Sounds like a pretty good dissertation title, dunnit? Yeah. Well, this article is going to be short by comparison.
I'm a biology major, but because I need to round out my degree with 45 "upper-level" (that is, in the 300 and 400 range) courses in order to graduate, I've chosen to take Dynamics of the Arab-Israeli Conflict because I'd rather have something interesting than something guaranteed to be easy. As it is, it is one of my more enjoyable classes, when it comes to the workload.
In class today, I briefly spoke with another student on the topic of the final paper. The professor wants each of us to choose a situation in recent history where there has been an ongoing rivalry between a sovereign state and a terrorist state or pseudo-state entity -- examples include Al Qaeda, the IRA, Pakistan-India, North Korea-USA, Hezbollah, Hamas, the PLO, etc, but not terrorist groups that are too amorphous to easily finger, such as the Muslim Brotherhood or the Weather Underground.
We have to write a paper on our selected rivalry and address, among other questions, whether the defensive state has successfully employed a deterrence method against terrorism by the other group, by making the latter "learn from their mistakes" and decide not to challenge the sovereign state again in the same way.
The other student I spoke to made a comment, in passing, that Hamas "isn't learning," that is, learning to stop challenging Israel lest it get 'punished' again and again. I challenged his assertion by saying that the assumption that every terrorist organization actually cares about self-preservation or other selfish things like power, money, influence, etc, is fundamentally flawed. In my view, Hamas is ideologically motivated by the political-religious system of Islam, and that this ideology supersedes what Western, humanist mindsets would consider "rational self interest."
The other student disagreed, responding that we can't assume that the other group is irrational. But he misunderstood me. I didn't mean that Hamas was irrational. Hamas is very rational, if its goals are indeed the destruction of the State of Israel at all costs, as its charter declares. If Hamas is just using religion as a means to an end, and doesn't actually care about ideology, then none of what it's doing makes any sense. If it wanted to exact concessions out of Israel, it wouldn't sabotage the latter's attempts to bargain with it by initiating new hostilities whenever possible. But if it is truly driven by not much more than an insane bloodlust for Jews, then its relentless animosity is perfectly well explained.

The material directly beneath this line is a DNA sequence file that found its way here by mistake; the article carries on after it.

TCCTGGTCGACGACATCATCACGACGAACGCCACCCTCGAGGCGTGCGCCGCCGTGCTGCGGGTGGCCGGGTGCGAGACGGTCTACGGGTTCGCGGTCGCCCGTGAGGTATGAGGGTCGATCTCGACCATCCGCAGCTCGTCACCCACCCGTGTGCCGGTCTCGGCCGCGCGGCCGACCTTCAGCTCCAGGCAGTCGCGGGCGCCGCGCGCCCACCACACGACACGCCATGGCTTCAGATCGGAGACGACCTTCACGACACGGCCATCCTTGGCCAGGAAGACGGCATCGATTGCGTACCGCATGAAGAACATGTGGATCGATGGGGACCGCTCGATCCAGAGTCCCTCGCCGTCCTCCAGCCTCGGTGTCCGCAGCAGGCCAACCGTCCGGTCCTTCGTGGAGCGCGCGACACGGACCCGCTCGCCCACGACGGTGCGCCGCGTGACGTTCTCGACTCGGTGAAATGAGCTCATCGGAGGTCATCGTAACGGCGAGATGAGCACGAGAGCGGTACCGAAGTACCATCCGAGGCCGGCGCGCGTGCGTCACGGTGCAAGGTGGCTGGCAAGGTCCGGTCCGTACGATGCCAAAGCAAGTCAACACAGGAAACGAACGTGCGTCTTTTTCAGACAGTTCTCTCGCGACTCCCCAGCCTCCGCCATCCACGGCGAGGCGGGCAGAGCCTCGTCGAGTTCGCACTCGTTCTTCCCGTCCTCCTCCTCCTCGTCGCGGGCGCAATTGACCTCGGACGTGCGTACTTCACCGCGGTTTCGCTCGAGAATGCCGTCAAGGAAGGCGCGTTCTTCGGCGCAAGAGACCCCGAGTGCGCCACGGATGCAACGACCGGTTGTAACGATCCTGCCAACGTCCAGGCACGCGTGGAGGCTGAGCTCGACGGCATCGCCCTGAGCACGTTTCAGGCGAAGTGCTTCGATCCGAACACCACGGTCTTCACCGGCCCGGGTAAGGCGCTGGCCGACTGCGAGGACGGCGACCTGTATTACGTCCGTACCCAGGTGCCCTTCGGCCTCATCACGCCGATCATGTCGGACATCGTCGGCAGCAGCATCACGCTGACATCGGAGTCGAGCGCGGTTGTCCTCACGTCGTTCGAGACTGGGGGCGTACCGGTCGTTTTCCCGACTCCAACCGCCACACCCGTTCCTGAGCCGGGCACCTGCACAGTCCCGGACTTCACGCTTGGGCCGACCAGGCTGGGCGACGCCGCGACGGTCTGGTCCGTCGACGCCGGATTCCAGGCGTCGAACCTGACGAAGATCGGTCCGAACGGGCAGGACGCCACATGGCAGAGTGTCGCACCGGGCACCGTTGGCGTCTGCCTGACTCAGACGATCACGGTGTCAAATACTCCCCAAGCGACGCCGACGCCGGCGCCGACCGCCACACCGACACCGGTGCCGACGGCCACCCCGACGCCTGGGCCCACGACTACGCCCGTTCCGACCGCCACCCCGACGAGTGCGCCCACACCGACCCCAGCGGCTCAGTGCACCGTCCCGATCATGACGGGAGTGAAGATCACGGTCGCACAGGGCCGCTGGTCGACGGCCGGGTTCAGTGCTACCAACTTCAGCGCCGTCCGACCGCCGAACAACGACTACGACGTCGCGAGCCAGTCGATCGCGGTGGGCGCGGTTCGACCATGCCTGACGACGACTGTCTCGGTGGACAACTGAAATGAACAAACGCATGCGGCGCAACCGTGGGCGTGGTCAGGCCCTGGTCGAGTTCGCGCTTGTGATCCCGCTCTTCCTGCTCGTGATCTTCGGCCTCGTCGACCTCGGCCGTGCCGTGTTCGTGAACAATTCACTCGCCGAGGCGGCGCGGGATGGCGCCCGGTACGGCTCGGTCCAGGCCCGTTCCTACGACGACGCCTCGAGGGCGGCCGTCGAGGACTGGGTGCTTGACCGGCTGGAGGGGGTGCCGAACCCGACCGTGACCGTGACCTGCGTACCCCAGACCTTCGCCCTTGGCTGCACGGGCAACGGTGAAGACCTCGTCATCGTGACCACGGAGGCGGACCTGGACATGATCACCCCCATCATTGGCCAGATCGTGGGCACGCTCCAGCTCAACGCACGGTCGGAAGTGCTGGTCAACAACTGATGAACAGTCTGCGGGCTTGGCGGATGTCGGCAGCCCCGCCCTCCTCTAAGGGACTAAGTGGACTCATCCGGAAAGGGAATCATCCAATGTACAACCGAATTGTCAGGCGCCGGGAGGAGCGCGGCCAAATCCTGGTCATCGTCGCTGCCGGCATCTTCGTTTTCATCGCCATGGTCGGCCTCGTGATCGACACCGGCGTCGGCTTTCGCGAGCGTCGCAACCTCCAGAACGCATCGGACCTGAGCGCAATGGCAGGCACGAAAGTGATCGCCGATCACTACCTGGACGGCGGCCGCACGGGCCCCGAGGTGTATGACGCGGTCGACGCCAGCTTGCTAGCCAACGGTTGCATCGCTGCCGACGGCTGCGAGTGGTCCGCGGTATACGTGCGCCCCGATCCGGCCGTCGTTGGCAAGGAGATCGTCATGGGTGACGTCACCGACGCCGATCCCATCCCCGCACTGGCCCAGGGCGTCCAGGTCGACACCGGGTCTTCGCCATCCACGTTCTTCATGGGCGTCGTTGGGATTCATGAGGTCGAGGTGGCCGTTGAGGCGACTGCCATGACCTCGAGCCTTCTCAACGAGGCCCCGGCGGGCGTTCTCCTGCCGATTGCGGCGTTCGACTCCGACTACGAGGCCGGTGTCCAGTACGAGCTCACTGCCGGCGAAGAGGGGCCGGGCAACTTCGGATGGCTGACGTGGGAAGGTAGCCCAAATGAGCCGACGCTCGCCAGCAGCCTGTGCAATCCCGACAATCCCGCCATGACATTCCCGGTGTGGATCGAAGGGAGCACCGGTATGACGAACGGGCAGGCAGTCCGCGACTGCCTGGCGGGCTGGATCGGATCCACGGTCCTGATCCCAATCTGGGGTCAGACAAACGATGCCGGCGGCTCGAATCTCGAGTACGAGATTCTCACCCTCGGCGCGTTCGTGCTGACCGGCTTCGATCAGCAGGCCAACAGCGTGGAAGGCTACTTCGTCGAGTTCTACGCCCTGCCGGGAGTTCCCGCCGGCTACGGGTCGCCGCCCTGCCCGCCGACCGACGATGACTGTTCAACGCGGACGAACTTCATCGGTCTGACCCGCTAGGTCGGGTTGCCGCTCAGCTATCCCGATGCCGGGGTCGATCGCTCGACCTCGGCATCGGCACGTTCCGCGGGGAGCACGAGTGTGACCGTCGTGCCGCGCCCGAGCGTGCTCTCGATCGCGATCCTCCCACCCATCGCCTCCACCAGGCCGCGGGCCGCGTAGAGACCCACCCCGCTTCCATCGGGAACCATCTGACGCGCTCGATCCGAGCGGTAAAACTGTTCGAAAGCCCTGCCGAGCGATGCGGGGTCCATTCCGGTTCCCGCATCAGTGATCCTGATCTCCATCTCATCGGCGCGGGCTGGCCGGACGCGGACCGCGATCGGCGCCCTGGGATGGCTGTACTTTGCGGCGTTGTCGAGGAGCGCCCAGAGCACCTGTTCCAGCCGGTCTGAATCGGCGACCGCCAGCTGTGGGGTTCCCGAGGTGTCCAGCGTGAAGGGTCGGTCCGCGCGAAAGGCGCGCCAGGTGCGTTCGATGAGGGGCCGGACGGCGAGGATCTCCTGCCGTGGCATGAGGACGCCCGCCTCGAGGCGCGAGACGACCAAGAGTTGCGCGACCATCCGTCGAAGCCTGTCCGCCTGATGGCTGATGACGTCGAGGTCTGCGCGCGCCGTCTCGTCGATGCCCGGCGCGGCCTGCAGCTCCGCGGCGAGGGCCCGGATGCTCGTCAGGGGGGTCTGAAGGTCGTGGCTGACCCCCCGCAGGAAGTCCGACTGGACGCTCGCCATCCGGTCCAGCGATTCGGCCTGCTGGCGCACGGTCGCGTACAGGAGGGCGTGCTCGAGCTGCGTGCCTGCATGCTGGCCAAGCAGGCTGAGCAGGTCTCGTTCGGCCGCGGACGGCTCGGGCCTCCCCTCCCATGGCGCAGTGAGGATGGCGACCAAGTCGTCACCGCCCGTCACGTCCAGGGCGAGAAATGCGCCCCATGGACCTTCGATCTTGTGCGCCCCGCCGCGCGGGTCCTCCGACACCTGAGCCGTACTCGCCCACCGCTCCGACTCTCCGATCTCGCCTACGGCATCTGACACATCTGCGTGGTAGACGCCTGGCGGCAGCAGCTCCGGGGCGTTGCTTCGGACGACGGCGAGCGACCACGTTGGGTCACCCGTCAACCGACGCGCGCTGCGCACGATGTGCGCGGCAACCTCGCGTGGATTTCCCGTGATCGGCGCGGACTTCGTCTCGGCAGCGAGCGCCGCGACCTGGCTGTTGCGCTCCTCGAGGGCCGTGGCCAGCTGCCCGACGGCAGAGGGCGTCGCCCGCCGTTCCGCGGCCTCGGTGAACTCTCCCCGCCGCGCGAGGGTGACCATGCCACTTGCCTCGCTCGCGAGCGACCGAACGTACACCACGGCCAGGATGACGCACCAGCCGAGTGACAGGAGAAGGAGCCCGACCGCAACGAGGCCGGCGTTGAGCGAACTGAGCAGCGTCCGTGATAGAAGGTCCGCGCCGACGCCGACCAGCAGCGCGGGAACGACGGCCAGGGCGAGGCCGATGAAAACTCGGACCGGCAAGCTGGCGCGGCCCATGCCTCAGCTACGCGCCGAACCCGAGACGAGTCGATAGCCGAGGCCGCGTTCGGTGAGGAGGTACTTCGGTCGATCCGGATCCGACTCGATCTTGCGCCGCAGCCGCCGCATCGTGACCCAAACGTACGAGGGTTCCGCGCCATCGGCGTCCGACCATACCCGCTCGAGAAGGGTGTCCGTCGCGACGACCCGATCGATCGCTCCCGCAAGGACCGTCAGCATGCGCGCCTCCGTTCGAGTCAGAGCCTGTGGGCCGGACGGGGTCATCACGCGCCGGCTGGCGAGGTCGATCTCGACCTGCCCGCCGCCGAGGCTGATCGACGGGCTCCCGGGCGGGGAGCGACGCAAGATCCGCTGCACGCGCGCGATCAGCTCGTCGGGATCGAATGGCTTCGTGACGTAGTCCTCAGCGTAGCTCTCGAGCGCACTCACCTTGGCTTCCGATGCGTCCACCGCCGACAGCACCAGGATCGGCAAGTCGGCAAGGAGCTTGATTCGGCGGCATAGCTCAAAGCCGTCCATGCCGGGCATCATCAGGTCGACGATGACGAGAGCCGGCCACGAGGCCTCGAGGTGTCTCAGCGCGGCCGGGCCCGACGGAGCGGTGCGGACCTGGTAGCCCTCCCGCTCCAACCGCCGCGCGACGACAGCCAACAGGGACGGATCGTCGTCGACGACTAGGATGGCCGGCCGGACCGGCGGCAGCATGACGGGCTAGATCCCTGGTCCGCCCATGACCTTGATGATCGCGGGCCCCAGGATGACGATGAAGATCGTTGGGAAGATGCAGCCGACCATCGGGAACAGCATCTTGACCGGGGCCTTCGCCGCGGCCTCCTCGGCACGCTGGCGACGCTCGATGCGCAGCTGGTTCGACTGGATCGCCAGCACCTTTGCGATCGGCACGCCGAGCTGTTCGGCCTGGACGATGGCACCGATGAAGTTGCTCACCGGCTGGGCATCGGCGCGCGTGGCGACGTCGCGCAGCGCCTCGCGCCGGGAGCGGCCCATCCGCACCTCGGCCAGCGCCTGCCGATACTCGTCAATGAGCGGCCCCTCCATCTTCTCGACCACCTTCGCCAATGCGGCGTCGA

My peer wasn't having it. He was insistent that political organizations like these are not truly ideological, but only pretend to be religious. They, like atheist totalitarians of years past, merely use religious rhetoric as a means to an end, to justify its acts or drum up support among the masses. But I believe this is a severe mistake on his part. He, as an atheist, is unaware of his own biases. Not recognizing the insidious arrogance of his own view, he is projecting his own philosophy on others. Because all religion is man-made for the purpose of controlling people, surely then that must be the only use that Islamic terrorists have for religion as well. His inability to recognize that other people are not like him is unfortunate. It must also be recognized that the prevailing philosophies taught in American public education is one of the root causes of this lack of critical thinking ability.
Contrary to the misconception of my fellow student, religion plays a much larger role than just a means to an end, in many cases. For many people, it is not a means, but the end in itself. So failing to see that as even a possibility is a tremendous weakness in the atheist's analysis, and it hinders him from correctly interpreting world events. Even if the atheist is right and all religion is false, his hubris numbs him to being able to understand that others who take religion very seriously simply can't compromise on their ideological positions, even if it might seem more rational in that it would offer them more power, money, influence, or even personal safety.
The atheist fallacy is the subtle assumption that all other people in the world are really atheists at heart. It isn't explicitly spoken, but it shows itself when the atheist can't fathom how religious convictions can trump selfishness--because he foolishly sees the former as an outgrowth of the latter.
That is why foreign policies built on an atheist framework -- the West's, in general -- will never adequately understand the Middle East, and will never correctly predict the consequences of present and future meddling. In more than one way, then, for a proper foreign policy to develop, religion is the answer.
~ Rak Chazak